For my money Flannery O’Connor wrote a better and more convincing freak story than Charles Bukowski or Hunter S. Thompson or Cormac McCarthy. In her stories there is always something meaningful at stake. When asked about freaks in Southern literature she said that Southern writers can still recognize a freak because “to be able to recognize a freak, you have to have some conception of the whole man, and in the South the general conception of man is still, in the main, theological.” O’Connor practiced what she preached. A highly theological writer herself, many of her stories are case studies re: a kind of freak that is only possible in a universe big enough to contain both Heaven and Hell.
I always thought writing a story about a freak would be easy. The weirder the better. But you figure out sitting down to write one that it’s much more difficult than it looks. If a freak is too weird the reader cannot relate to them and therefore doesn’t care to read about them, but if a freak isn’t weird enough they aren’t a freak. They’re just a little weird.
“Good Country People,” is a helpful object lesson in how to navigate this problem. Hulga Hopewell, the main character of the story, is painted in absolutely unflattering terms and yet we still care about her. Below are some of the physical characteristics O’Connor uses to describe Hulga:
large blonde girl
had an artificial leg
thirty-two years old
her eyes icy blue
her remarks were usually so ugly
her face so glum
standing square and rigid-shouldered
neck thrust slightly forward
poor stout girl
had never danced a step or had any normal good times
her arms folded
nothing wrong with her face that a pleasant expression wouldn’t help
had a weak heart
yellow sweat shirt with a faded cowboy on a horse embossed on it
blank and solid and silent
wore a pair of slacks and a dirty white shirt
she did not own any perfume
round freezing-blue eyes
You get the idea. There is almost nothing positive written of Hulga; but I was pulled into her character because O’Connor switches her third-person narration to and from the point of view of Hulga, Hulga’s mother (Mrs. Hopewell), and a more omniscient classical third-person narrator. This has the effect of giving the reader a view from many angles. It becomes clear throughout the first part of the story that Hulga is possibly being unfairly judged by her mother. Mrs. Hopewell and Hulga have very different ideas about life. Many of the descriptors above come from either the mouth or mind of Mrs. Hopewell in response to the antagonisms between them. Mrs. Hopewell is also a fan of platitudes and obvious statements like “nothing is perfect,” “it takes all kinds to make a world”, “they’re just salt of the earth people,” etc. which she often uses as stand ins for actual conversation with Hulga. All these subtle moves had me rooting for Hulga even though the surface of the story is unforgiving to her. But Hulga is not only a freak to her mother. There is a cast which supports Mrs. Hopewell’s perspective, a tenant family which lives in the house, foregrounding the notion of good ol’ fashioned hardworkin’ country people who don’ have time to thunk ‘bout the meaning of life and such—distancing Hulga from the consensus in the house and adding irony to her situation.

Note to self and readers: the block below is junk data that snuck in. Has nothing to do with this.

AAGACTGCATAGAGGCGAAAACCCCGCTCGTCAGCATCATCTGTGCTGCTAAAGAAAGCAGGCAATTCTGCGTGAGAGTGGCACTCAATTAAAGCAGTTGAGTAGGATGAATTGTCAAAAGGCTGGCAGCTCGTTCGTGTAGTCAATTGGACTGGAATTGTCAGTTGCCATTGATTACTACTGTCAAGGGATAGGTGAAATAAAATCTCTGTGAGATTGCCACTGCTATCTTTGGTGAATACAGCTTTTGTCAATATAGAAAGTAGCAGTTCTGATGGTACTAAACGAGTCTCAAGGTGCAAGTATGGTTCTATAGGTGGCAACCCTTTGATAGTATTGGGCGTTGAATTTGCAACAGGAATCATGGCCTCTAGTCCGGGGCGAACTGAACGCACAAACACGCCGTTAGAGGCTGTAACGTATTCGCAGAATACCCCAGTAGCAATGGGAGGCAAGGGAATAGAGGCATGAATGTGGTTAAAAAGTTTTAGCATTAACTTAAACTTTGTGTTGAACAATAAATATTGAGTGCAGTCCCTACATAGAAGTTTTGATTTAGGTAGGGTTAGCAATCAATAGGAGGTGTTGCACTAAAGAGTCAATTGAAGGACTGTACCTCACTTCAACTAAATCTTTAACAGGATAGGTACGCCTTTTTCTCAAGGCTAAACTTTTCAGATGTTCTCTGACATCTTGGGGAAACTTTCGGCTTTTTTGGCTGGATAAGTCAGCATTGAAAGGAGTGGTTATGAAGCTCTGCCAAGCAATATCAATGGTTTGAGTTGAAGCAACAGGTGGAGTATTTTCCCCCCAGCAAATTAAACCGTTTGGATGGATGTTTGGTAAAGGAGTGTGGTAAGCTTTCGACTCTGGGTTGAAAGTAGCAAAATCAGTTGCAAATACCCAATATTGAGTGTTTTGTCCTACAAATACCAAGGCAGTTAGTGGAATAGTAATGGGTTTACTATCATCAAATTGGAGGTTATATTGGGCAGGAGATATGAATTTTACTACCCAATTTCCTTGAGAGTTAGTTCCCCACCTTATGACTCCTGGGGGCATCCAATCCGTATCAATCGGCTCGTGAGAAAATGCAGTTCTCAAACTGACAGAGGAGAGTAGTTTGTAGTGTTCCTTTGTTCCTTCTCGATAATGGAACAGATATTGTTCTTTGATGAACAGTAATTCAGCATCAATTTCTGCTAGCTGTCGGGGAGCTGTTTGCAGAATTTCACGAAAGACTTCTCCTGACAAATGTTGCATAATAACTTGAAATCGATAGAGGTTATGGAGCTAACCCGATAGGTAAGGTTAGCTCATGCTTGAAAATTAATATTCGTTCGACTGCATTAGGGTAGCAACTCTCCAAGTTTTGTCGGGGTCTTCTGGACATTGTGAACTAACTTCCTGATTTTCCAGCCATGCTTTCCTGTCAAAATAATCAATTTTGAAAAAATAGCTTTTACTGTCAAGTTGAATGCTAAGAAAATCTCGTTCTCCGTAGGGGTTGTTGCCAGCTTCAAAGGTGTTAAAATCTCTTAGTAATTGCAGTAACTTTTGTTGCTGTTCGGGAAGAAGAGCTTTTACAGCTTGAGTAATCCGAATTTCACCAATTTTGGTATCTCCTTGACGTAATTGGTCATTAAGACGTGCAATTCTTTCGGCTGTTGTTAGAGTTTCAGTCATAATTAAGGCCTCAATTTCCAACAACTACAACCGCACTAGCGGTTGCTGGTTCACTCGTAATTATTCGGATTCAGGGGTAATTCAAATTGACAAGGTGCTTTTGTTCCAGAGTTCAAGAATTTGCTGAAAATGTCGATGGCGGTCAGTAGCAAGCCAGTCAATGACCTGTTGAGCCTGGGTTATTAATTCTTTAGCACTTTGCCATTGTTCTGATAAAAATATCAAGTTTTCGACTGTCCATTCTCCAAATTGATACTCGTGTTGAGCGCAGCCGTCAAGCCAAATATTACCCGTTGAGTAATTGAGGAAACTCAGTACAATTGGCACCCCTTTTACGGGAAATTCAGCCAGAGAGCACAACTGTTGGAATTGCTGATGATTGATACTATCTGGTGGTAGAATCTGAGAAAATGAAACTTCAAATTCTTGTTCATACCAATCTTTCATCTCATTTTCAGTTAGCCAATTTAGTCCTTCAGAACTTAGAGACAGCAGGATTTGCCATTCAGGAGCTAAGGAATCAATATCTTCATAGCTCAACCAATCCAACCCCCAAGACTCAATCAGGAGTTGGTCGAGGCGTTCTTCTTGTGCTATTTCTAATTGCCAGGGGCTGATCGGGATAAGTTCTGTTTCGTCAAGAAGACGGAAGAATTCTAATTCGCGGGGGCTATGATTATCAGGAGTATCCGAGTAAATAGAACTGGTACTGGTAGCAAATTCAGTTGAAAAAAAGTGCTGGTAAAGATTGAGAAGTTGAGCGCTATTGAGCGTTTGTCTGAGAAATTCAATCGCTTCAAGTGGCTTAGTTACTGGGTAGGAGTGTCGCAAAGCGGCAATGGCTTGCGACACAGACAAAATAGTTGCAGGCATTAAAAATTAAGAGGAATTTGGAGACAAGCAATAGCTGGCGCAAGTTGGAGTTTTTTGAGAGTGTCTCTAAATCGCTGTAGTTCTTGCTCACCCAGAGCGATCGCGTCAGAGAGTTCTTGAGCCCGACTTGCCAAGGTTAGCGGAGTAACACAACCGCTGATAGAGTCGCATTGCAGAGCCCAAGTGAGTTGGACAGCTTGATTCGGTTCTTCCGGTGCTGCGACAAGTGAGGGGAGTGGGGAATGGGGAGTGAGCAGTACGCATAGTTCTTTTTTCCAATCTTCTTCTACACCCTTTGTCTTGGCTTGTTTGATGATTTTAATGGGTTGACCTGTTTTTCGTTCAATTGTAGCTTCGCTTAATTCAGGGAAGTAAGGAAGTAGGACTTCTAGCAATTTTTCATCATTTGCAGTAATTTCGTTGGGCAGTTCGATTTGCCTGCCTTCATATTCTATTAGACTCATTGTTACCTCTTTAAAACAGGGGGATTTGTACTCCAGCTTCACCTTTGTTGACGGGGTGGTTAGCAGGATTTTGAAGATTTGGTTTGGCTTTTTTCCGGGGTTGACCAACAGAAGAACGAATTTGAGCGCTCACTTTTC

In this way O’Connor is trusting us to make up our own minds about Hulga. We know she isn’t overly pleasant but we’re not sure we trust Mrs. Hopewell either and consequently discount some of what he hear about Hulga and perhaps even feel sorry for her.
But these complications in point of view only serve to make Hulga an outcast. A freak is something more. I think this is why O’Connor risked overstating her case by taking one of Hulga’s legs. This type of move is classic O’Connor though she doesn’t do it without purpose. The leg serves an important narrative function which I don’t want to spoil for anyone who hasn’t read the story. But the missing leg doesn’t make Hulga a freak either. It’s more like a symbol-laden prop for the Southern gothic style.
The definition of freak, the real enchilada, comes from Mrs. Hopewell herself as she’s observing Hulga from a distance. A definition we can perhaps all relate to.
It seemed to Mrs. Hopewell that every year she [Hulga] grew less like other people and more like herself—bloated, rude, and squint-eyed.
Less like other people and more like herself.
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